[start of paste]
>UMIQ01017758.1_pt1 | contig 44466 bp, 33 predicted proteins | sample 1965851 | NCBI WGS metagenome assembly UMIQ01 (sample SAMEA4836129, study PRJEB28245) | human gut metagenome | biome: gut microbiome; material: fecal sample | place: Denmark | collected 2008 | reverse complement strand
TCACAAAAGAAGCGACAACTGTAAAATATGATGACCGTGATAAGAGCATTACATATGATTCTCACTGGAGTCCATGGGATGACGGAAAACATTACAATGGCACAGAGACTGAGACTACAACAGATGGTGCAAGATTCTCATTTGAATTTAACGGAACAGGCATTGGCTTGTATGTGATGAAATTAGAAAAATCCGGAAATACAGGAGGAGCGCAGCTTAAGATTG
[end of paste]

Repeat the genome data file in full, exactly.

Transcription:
>UMIQ01017758.1_pt1 | contig 44466 bp, 33 predicted proteins | sample 1965851 | NCBI WGS metagenome assembly UMIQ01 (sample SAMEA4836129, study PRJEB28245) | human gut metagenome | biome: gut microbiome; material: fecal sample | place: Denmark | collected 2008 | reverse complement strand
TCACAAAAGAAGCGACAACTGTAAAATATGATGACCGTGATAAGAGCATTACATATGATTCTCACTGGAGTCCATGGGATGACGGAAAACATTACAATGGCACAGAGACTGAGACTACAACAGATGGTGCAAGATTCTCATTTGAATTTAACGGAACAGGCATTGGCTTGTATGTGATGAAATTAGAAAAATCCGGAAATACAGGAGGAGCGCAGCTTAAGATTG